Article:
3. illa poeta est bonus
  4. ad villam festino quod meum puerum in eam habitat

You’ve done it! You have come to the end of this basic tutorial on learning Latin, believe it or not, you can now start to decode texts on your own using the skills and tools you’ve gained. However, this is a huge language, used for well over 2000 years, and there is still a lot of learning to go. Stay tuned for updates and new posts as they come in. Well done!

Lesson 1Lesson 2Lesson 3Lesson 4Lesson 5Answers

Welcome to the Easy Latin course. This short book will take you from zero knowledge in Latin to having a strong foundation in reading, translating, and constructing Latin sentences and text.

Everything you need to get started is right here in this book, there are five lessons to work through, followed by answers for everything at the back. Also included are some absolute essentials that will help you throughout your journey in Latin, as you work through this book, and beyond it! There are references on all declensions, conjugations, pronouns, adverbs and irregular verbs! These you can print out and take with you, use them as flash cards and reference sheets, I still refer to them all the time and they are a great tool to check your work without seeing the answers! Plus there is an extensive vocabulary at the end that you can refer to and build on.

This course is essential for anyone starting out with Latin, it will explain everything you need to get started, with helpful hints along the way, and a few historic notes to add some fun.


R. D. Jones


Latin Vocabulary

Nouns Verbs Adjectives
agricola-ae 1m farmer ambulo 1 walk acutus -ae -um clever, sharp
annus -i 2m year amo 1 I love amplus -a -um large
aurum-i 2 n gold castigo 1 I rebuke barbarus -a -um foreign
deus -i 2 m god do, dare 1 give bonus -a -um good
dominus -i 2 m master, lord esse to be carus -ae -um dear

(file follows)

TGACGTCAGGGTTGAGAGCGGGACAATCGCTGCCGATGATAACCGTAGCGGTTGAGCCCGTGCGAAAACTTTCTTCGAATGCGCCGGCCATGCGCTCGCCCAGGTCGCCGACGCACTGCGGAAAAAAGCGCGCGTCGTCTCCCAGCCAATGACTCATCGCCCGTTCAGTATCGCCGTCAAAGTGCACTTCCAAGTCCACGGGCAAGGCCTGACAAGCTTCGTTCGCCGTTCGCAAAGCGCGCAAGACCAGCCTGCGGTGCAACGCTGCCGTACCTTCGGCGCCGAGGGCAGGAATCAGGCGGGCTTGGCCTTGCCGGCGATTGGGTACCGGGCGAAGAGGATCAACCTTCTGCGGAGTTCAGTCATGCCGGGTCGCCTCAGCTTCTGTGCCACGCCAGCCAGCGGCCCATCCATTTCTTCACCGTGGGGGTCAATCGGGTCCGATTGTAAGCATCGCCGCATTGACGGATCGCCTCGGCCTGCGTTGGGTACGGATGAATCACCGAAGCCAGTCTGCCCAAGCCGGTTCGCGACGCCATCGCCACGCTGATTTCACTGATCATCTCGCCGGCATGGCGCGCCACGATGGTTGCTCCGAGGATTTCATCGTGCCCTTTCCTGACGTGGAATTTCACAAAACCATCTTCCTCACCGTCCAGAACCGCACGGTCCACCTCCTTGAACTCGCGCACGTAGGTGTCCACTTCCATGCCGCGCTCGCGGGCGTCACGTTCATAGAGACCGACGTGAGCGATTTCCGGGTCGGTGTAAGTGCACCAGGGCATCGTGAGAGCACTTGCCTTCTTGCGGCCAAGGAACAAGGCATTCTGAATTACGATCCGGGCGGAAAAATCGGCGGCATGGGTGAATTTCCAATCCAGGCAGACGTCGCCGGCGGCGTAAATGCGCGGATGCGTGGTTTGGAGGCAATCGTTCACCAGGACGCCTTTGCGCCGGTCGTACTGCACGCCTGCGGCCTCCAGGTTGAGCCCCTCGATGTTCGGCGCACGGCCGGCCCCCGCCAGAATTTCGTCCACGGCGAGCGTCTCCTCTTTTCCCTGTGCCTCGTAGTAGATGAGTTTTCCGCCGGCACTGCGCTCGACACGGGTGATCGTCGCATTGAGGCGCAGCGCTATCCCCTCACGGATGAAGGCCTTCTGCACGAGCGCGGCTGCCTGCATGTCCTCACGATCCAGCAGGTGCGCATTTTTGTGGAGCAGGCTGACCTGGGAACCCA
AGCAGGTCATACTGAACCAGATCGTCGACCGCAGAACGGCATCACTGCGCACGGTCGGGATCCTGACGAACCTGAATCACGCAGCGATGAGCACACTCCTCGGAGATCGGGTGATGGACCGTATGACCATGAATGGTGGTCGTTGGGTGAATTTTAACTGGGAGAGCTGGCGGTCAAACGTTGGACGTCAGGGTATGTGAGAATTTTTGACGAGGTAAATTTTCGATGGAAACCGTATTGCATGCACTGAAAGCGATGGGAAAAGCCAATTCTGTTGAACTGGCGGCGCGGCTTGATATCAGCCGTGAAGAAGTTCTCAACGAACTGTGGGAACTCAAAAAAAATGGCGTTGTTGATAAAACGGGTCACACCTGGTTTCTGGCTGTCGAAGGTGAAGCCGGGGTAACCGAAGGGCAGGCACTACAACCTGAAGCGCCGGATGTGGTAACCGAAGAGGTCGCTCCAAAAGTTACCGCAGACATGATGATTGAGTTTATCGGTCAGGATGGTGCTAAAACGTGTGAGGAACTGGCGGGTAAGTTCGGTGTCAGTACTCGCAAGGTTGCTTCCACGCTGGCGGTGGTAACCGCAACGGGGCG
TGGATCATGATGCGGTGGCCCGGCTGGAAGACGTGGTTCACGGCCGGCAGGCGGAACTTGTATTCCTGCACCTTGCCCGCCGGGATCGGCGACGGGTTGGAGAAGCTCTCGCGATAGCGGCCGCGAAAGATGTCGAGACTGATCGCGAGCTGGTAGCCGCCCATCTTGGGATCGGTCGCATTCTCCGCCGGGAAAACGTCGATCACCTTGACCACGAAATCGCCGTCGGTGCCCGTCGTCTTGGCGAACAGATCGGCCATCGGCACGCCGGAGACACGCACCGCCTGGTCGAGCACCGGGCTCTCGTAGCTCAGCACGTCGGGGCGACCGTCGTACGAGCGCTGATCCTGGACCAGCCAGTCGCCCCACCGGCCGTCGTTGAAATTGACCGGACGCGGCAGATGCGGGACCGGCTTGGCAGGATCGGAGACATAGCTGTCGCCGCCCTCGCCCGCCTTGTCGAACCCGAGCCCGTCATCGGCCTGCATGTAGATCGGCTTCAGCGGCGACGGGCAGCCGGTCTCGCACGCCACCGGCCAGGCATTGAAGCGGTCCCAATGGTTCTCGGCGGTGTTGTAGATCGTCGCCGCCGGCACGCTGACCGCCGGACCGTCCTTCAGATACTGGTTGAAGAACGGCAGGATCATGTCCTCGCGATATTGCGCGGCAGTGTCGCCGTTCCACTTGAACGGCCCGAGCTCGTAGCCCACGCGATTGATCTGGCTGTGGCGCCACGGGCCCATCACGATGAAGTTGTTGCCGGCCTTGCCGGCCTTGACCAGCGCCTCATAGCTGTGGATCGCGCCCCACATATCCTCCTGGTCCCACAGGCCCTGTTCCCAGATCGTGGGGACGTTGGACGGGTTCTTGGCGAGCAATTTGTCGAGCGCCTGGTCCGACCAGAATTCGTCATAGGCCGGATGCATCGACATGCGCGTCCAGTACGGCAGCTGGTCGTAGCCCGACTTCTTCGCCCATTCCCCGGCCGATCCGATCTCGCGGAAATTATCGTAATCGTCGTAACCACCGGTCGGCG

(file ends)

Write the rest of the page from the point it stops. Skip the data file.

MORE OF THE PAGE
equus -i 2 m horse festino 1 hurry certus -a -um sure
forum -i 2n forum habeo 2 I have iratus -ae -um angry
luna -ae 1f moon habito 1 inhabit, lives in laetus -ae -um glad
malum -i 2n trouble, evil laudo 1 I praise longus -ae -um long
nauta-ae 1m sailor posse to be able magnus -a -um big
oppidum -i 2n town pugno 1 I fight malus -a -um bad, evil
percunia -ae 1f money specto 1 look at, watch meus -a -um my
poeta -ae 1m poet specto 1 watch, look at multi -ae -a many
puella -ae 1f girl sto, stare 1 stand novus -a -um new
puer -i 2m boy parvus -a -um small
regina -ae 1f queen stultus -ae -um foolish
sapientia, -ae 1f wisdom suus -a -um his, her, its, their
seruus -i 2m slave tuus -a -um your
templum 2n temple Adverbs
villa -ae 1f country house cito quickly
vir, viri 2m man, husband male badly
minime not at all
saepe often
sero late
ubi when? Where?
ad (+acc) to, towards
apud (+acc) near, at the house of
in (+acc) into
per (+acc) through, by means of
propter (+acc) on account of
(word)-ne question mark
cur? why
quando? when?
ubi? When? Where?
et and
non not
quod because
quoque also
sed but

About Robert Jones

Robert Jones is a student of history, classics and languages and has been studying his whole life! Along with that he has a degree in earth sciences and shares his life with his beautiful fiance, step-daughter, the tiny minature pinscher Chico and the not as tiny english staffy Bear.